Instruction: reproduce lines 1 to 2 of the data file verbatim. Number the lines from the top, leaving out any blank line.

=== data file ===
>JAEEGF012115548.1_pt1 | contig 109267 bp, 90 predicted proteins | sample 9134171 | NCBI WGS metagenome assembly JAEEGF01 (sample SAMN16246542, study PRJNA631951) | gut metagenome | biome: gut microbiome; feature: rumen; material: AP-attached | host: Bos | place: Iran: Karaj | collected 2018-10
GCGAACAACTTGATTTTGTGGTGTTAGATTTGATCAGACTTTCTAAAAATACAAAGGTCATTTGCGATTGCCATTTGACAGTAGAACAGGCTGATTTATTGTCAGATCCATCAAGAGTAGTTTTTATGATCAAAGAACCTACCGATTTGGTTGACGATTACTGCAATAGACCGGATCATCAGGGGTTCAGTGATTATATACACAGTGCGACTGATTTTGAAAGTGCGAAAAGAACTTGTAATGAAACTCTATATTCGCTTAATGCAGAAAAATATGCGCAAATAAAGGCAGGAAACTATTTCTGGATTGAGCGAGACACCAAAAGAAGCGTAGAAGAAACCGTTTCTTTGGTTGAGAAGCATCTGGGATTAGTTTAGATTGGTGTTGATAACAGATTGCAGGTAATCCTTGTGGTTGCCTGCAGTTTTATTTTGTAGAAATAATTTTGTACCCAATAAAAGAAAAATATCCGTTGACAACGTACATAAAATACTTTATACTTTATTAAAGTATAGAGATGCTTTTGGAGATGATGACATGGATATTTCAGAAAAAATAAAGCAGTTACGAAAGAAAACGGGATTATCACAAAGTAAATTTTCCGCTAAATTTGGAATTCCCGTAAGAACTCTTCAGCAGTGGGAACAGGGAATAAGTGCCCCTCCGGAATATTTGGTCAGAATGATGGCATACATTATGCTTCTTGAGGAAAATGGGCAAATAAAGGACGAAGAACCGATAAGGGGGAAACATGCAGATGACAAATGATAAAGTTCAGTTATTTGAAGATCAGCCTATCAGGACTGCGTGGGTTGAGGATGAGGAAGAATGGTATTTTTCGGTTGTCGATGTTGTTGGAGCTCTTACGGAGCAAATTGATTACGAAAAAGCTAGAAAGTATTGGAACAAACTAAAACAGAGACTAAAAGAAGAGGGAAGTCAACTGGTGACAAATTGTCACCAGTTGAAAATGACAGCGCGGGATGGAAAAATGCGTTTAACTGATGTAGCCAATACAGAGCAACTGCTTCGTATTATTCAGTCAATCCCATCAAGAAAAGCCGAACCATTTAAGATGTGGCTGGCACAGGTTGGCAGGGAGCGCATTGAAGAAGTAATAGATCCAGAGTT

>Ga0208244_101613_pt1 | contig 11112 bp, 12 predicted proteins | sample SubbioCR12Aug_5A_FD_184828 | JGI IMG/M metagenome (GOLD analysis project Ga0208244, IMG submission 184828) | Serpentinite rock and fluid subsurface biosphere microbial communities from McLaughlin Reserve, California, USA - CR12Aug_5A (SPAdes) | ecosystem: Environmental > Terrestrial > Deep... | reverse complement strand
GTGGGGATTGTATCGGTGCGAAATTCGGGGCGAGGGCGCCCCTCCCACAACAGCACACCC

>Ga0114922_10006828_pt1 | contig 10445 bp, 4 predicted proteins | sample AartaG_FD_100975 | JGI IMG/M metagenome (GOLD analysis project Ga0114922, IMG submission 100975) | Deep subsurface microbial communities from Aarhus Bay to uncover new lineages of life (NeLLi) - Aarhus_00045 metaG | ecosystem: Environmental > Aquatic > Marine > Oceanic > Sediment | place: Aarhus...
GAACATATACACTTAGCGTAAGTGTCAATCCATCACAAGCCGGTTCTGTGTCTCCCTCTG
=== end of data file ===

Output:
>JAEEGF012115548.1_pt1 | contig 109267 bp, 90 predicted proteins | sample 9134171 | NCBI WGS metagenome assembly JAEEGF01 (sample SAMN16246542, study PRJNA631951) | gut metagenome | biome: gut microbiome; feature: rumen; material: AP-attached | host: Bos | place: Iran: Karaj | collected 2018-10
GCGAACAACTTGATTTTGTGGTGTTAGATTTGATCAGACTTTCTAAAAATACAAAGGTCATTTGCGATTGCCATTTGACAGTAGAACAGGCTGATTTATTGTCAGATCCATCAAGAGTAGTTTTTATGATCAAAGAACCTACCGATTTGGTTGACGATTACTGCAATAGACCGGATCATCAGGGGTTCAGTGATTATATACACAGTGCGACTGATTTTGAAAGTGCGAAAAGAACTTGTAATGAAACTCTATATTCGCTTAATGCAGAAAAATATGCGCAAATAAAGGCAGGAAACTATTTCTGGATTGAGCGAGACACCAAAAGAAGCGTAGAAGAAACCGTTTCTTTGGTTGAGAAGCATCTGGGATTAGTTTAGATTGGTGTTGATAACAGATTGCAGGTAATCCTTGTGGTTGCCTGCAGTTTTATTTTGTAGAAATAATTTTGTACCCAATAAAAGAAAAATATCCGTTGACAACGTACATAAAATACTTTATACTTTATTAAAGTATAGAGATGCTTTTGGAGATGATGACATGGATATTTCAGAAAAAATAAAGCAGTTACGAAAGAAAACGGGATTATCACAAAGTAAATTTTCCGCTAAATTTGGAATTCCCGTAAGAACTCTTCAGCAGTGGGAACAGGGAATAAGTGCCCCTCCGGAATATTTGGTCAGAATGATGGCATACATTATGCTTCTTGAGGAAAATGGGCAAATAAAGGACGAAGAACCGATAAGGGGGAAACATGCAGATGACAAATGATAAAGTTCAGTTATTTGAAGATCAGCCTATCAGGACTGCGTGGGTTGAGGATGAGGAAGAATGGTATTTTTCGGTTGTCGATGTTGTTGGAGCTCTTACGGAGCAAATTGATTACGAAAAAGCTAGAAAGTATTGGAACAAACTAAAACAGAGACTAAAAGAAGAGGGAAGTCAACTGGTGACAAATTGTCACCAGTTGAAAATGACAGCGCGGGATGGAAAAATGCGTTTAACTGATGTAGCCAATACAGAGCAACTGCTTCGTATTATTCAGTCAATCCCATCAAGAAAAGCCGAACCATTTAAGATGTGGCTGGCACAGGTTGGCAGGGAGCGCATTGAAGAAGTAATAGATCCAGAGTT